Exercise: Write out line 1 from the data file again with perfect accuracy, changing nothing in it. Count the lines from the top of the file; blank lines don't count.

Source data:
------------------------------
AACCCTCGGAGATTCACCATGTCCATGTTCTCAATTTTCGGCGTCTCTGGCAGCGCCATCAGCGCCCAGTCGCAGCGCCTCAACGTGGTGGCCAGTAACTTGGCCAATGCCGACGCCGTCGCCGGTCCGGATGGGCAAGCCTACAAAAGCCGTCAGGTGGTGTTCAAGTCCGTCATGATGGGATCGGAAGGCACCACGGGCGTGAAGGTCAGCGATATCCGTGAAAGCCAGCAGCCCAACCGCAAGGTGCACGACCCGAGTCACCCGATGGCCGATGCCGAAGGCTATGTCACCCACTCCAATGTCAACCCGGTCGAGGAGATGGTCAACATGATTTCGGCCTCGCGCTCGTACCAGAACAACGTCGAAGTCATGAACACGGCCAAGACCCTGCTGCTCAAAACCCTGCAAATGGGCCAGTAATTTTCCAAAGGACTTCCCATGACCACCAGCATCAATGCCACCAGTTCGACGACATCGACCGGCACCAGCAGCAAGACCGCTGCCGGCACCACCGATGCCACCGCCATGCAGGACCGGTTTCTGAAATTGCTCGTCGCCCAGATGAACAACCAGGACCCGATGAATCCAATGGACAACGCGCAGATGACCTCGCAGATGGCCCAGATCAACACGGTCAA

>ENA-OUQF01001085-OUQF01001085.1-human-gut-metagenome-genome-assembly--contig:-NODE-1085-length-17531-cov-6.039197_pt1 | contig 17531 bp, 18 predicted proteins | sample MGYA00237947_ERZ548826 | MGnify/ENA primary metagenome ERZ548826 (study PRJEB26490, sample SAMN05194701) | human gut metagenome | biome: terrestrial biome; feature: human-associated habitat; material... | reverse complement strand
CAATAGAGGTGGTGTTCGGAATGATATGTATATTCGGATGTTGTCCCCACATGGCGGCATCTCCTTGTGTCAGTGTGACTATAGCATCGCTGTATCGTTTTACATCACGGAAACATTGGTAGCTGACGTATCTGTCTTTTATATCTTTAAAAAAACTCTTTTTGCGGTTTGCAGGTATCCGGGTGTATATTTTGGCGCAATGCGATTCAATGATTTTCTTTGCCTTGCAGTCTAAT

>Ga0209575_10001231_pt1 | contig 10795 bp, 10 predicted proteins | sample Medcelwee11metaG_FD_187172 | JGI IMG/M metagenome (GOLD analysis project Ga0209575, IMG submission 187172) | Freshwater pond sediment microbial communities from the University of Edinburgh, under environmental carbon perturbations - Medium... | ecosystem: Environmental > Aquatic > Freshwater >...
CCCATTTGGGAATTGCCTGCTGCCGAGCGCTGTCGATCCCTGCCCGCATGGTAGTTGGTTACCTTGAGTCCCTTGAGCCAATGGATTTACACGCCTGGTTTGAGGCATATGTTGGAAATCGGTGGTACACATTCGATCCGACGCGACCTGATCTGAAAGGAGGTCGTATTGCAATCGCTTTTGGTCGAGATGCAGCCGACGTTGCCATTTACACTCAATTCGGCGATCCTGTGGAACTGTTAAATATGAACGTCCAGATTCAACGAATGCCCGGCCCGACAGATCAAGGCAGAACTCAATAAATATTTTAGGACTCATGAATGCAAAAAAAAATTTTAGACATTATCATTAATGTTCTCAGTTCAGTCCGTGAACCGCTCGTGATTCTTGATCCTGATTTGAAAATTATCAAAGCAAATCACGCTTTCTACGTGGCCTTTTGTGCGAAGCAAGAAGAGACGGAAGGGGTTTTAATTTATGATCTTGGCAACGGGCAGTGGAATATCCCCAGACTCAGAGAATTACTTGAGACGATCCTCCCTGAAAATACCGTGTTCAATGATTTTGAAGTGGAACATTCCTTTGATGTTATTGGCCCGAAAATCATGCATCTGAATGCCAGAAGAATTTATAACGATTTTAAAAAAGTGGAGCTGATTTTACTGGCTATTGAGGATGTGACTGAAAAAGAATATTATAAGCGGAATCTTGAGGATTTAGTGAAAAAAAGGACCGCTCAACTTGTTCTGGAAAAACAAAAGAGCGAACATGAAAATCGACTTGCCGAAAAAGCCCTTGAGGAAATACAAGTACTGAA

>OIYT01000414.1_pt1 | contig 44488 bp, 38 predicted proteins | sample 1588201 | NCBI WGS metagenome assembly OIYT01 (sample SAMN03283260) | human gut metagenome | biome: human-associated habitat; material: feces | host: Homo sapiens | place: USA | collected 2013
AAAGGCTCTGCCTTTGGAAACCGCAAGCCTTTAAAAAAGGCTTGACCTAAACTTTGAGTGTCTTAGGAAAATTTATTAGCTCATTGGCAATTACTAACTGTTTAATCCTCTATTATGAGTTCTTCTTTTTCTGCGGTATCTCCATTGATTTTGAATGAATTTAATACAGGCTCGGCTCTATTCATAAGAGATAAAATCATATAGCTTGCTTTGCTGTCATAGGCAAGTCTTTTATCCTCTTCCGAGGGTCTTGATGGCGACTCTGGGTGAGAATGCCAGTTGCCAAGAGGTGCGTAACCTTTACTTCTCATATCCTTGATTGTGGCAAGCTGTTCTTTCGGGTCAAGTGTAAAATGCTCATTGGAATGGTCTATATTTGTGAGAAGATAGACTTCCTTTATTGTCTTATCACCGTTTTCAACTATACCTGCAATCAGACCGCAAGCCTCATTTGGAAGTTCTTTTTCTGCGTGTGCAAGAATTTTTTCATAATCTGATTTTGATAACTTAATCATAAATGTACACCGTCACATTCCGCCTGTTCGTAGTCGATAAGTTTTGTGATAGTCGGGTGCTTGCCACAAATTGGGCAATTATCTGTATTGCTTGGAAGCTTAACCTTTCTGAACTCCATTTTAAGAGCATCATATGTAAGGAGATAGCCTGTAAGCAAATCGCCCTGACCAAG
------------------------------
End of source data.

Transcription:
AACCCTCGGAGATTCACCATGTCCATGTTCTCAATTTTCGGCGTCTCTGGCAGCGCCATCAGCGCCCAGTCGCAGCGCCTCAACGTGGTGGCCAGTAACTTGGCCAATGCCGACGCCGTCGCCGGTCCGGATGGGCAAGCCTACAAAAGCCGTCAGGTGGTGTTCAAGTCCGTCATGATGGGATCGGAAGGCACCACGGGCGTGAAGGTCAGCGATATCCGTGAAAGCCAGCAGCCCAACCGCAAGGTGCACGACCCGAGTCACCCGATGGCCGATGCCGAAGGCTATGTCACCCACTCCAATGTCAACCCGGTCGAGGAGATGGTCAACATGATTTCGGCCTCGCGCTCGTACCAGAACAACGTCGAAGTCATGAACACGGCCAAGACCCTGCTGCTCAAAACCCTGCAAATGGGCCAGTAATTTTCCAAAGGACTTCCCATGACCACCAGCATCAATGCCACCAGTTCGACGACATCGACCGGCACCAGCAGCAAGACCGCTGCCGGCACCACCGATGCCACCGCCATGCAGGACCGGTTTCTGAAATTGCTCGTCGCCCAGATGAACAACCAGGACCCGATGAATCCAATGGACAACGCGCAGATGACCTCGCAGATGGCCCAGATCAACACGGTCAA